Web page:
Thursday, December 16, 2010

concrete softness.

I have been enjoying looking at simple, more minimal work this week. Maybe because my daily life is so not "simple." Anyhow, Joanna Mattera has been writing about her experience visiting all the art fairs down in Miami and I have had a few of the works that connect to fiber catch my eye. This work by Christopher Astley was some of it.

Christopher take "bags" and fills them with concrete, allowing the concrete to expand and change the original forms. He then paints the resulting objects in a pseudo minimalist and pseudo abstract-expressionist style. His work is an interesting mix of influences and references.

oh, the color palette is so gorgeous.

His website says:
Each of the individual cast elements that he creates add to the particular vernacular of the overall form - the stacked wall takes shape as holes and spaces are filled with painted forms that are on hand or with new bags that are sewn quickly before concrete dries. The process is sometimes a kind of triage where decisions are made urgently to fill immediate needs. Bags burst and need to be sewn by hand with large sewing needles forcing their way through cement-saturated material. Wet heavy bags are gingerly leaned and stacked - vulnerable until they cure. The wall's overall needs supersede preconceived aesthetic considerations - design is drowned in a flood of necessity. Everything is up for grabs - favorite forms are sacrificed to a more ham-fisted whole. The element of chance is welcomed; the working process is a matter of adventure and discovery.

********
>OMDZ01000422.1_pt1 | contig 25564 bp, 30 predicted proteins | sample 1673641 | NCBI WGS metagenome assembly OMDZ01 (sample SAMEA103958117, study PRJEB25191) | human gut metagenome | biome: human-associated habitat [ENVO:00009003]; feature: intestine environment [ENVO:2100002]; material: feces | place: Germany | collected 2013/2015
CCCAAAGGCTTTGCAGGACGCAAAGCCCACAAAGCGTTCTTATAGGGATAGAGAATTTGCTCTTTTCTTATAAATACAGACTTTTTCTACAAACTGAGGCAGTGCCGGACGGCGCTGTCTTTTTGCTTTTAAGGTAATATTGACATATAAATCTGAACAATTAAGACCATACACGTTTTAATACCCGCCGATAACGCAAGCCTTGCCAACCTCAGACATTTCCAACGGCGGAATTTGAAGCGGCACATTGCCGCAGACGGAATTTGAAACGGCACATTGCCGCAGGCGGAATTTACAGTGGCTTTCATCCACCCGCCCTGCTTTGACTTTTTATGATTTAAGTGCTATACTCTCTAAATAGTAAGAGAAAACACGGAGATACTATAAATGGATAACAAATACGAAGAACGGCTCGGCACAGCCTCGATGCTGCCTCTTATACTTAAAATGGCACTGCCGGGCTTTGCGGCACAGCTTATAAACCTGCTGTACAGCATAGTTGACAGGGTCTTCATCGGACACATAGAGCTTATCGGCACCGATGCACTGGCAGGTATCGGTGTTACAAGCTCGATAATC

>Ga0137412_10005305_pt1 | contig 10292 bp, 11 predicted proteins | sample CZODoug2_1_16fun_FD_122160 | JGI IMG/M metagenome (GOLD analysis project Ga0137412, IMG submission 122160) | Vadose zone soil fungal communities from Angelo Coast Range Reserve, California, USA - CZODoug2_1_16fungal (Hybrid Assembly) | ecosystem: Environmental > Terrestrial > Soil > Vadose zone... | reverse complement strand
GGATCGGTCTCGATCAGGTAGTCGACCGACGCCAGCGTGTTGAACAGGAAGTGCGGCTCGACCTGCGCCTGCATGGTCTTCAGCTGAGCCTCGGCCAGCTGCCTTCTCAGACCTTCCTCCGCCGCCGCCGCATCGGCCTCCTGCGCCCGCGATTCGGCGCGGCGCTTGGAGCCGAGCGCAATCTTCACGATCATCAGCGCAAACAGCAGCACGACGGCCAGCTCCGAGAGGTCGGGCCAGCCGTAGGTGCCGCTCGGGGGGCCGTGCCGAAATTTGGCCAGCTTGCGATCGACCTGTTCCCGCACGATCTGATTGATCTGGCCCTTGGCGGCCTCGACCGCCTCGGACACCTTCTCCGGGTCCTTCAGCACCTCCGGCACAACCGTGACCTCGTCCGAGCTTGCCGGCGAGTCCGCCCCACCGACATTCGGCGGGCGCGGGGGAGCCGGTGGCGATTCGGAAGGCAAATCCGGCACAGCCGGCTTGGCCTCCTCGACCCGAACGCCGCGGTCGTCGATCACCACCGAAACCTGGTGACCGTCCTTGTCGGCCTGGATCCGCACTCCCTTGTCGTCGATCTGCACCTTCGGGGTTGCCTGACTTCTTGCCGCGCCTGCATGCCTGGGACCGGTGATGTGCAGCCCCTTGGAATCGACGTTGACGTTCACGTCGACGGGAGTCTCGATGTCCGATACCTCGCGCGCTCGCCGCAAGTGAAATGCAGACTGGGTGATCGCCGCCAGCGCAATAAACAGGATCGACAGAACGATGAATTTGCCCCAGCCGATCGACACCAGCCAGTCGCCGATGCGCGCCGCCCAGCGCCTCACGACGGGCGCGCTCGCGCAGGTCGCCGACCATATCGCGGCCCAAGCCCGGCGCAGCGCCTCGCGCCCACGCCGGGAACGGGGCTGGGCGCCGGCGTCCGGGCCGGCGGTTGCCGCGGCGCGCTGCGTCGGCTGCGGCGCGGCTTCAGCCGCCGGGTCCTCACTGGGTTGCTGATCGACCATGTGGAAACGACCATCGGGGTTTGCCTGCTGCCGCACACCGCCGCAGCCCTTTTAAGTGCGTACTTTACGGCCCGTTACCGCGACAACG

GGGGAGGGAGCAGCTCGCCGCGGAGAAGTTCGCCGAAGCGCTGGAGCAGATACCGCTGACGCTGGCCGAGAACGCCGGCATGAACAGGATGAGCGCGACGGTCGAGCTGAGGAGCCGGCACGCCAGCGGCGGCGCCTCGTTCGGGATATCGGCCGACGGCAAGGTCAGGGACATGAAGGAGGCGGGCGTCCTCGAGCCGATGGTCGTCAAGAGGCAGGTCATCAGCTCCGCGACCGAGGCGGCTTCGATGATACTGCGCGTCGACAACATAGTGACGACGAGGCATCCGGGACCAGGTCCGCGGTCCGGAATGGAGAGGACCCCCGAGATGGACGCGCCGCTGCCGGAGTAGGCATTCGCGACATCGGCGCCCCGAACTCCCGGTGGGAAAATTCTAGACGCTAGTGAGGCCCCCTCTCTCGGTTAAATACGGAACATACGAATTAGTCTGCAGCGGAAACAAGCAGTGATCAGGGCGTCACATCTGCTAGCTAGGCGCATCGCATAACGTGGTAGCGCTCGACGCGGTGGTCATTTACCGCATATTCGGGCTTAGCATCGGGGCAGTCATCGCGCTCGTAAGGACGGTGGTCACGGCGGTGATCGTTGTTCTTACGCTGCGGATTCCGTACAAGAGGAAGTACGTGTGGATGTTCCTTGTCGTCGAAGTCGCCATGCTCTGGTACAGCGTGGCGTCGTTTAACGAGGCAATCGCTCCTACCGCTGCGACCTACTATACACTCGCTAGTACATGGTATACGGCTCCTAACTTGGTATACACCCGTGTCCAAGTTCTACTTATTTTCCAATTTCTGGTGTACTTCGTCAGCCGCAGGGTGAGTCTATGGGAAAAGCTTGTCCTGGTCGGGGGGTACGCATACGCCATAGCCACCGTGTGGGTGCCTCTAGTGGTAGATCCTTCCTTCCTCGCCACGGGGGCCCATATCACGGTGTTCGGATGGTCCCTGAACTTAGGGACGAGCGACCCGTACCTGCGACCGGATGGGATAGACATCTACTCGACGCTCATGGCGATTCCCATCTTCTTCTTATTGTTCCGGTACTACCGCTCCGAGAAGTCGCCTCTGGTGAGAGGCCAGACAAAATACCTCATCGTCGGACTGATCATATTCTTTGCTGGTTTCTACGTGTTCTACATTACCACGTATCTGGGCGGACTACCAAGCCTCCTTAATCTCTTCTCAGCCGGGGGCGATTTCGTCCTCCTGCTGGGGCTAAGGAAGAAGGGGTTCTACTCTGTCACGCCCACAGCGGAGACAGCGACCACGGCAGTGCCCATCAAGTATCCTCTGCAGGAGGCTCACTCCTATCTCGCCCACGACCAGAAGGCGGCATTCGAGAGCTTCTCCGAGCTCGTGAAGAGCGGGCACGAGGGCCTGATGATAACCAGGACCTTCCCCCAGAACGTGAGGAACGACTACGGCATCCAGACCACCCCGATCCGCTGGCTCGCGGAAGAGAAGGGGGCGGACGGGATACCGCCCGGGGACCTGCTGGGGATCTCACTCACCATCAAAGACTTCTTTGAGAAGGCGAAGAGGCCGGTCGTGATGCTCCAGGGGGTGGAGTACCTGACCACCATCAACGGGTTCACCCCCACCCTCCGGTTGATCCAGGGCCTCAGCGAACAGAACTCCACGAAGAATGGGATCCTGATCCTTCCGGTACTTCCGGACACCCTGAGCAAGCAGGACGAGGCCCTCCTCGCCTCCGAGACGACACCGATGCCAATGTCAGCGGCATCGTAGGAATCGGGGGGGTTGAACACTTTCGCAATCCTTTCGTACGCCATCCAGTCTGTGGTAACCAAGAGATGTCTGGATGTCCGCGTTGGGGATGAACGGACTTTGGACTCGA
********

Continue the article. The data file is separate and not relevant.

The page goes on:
I really like the organic shapes and off kilter balance of the pieces. They reference so many things such as a large pile of luggage, sandbag walls used to slow flooding, a pile of rubbish from a disaster, junk in a rural yard, or pillow forts from childhood. I can experience the work in so many diverse ways as I imagine walking around it.

I have always loved the shape of pillows and have thought of doing a series of concrete pillows for years and looking at these shapes reminds me how compelling it is to see a soft object made hard.

See more of Christopher's work here.

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